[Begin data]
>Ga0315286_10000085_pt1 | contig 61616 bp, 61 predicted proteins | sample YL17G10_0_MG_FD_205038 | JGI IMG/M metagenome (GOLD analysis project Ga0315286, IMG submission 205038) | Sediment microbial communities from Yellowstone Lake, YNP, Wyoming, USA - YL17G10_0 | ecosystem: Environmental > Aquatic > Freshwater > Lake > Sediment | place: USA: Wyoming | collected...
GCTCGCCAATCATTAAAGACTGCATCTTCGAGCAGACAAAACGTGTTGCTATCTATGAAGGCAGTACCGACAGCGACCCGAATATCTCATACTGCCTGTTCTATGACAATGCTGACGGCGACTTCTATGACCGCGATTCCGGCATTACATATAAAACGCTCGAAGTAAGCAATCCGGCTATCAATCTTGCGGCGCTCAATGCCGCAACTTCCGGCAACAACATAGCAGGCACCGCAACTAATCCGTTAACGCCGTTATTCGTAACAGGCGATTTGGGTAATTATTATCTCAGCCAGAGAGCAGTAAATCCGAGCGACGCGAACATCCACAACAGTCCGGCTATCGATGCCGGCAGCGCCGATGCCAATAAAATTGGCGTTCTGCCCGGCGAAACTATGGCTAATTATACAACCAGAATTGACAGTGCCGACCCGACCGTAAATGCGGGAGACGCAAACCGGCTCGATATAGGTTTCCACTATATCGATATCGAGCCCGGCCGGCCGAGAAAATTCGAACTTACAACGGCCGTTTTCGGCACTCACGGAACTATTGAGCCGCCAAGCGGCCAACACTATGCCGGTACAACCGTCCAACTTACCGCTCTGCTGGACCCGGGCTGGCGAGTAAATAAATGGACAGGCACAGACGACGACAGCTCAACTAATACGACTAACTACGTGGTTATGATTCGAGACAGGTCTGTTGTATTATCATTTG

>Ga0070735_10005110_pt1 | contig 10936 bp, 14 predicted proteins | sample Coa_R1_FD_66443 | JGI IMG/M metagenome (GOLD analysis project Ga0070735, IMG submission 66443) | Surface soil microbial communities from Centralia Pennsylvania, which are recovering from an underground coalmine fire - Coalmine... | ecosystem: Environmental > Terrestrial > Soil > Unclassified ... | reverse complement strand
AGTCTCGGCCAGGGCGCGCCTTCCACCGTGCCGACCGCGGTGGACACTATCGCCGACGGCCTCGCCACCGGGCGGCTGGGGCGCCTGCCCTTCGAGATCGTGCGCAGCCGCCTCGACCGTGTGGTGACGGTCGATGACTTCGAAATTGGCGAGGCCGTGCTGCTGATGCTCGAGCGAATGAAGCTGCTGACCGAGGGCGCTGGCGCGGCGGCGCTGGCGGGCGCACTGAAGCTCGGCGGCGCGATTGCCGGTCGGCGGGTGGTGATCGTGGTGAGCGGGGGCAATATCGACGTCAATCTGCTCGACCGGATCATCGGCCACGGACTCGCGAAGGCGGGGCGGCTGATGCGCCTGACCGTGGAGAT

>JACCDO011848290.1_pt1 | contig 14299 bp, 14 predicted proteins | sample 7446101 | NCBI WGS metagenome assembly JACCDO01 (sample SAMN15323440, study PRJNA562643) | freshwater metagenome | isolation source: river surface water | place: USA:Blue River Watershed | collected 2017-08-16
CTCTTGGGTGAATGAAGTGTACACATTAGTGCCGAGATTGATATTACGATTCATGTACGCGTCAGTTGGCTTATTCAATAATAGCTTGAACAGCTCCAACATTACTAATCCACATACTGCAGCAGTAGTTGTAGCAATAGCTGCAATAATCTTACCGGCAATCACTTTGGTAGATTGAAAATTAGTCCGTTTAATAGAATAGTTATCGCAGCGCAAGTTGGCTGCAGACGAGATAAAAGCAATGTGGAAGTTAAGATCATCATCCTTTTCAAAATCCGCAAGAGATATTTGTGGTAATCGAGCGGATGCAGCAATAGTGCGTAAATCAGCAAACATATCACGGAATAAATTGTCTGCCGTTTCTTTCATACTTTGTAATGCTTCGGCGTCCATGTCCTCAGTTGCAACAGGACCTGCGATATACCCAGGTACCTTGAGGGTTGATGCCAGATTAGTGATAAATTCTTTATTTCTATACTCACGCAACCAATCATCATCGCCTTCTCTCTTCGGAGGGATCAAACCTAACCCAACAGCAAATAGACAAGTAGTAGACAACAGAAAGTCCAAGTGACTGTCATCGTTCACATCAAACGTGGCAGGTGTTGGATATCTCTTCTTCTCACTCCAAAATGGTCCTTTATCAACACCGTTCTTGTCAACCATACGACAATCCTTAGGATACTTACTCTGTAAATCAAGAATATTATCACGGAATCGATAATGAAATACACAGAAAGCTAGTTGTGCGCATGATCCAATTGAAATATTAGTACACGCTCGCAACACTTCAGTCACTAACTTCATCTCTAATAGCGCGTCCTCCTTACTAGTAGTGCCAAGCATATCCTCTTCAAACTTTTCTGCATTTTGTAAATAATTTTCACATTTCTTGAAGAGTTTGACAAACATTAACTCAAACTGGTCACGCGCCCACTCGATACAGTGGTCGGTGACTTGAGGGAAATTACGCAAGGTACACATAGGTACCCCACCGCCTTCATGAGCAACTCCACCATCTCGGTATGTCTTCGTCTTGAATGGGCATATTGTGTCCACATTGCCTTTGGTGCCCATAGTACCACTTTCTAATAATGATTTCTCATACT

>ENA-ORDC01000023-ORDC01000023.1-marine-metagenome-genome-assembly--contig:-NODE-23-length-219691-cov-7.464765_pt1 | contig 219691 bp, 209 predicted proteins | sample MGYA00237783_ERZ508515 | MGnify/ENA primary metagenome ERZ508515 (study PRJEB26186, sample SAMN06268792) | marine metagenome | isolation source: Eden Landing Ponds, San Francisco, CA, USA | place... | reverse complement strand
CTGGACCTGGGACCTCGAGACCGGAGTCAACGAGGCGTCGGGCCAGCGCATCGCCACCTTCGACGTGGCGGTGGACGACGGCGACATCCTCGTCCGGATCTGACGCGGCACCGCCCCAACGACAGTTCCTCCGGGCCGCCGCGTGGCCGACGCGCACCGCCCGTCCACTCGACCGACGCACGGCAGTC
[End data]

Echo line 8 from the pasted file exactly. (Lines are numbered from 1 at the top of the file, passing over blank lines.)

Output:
CTGGACCTGGGACCTCGAGACCGGAGTCAACGAGGCGTCGGGCCAGCGCATCGCCACCTTCGACGTGGCGGTGGACGACGGCGACATCCTCGTCCGGATCTGACGCGGCACCGCCCCAACGACAGTTCCTCCGGGCCGCCGCGTGGCCGACGCGCACCGCCCGTCCACTCGACCGACGCACGGCAGTC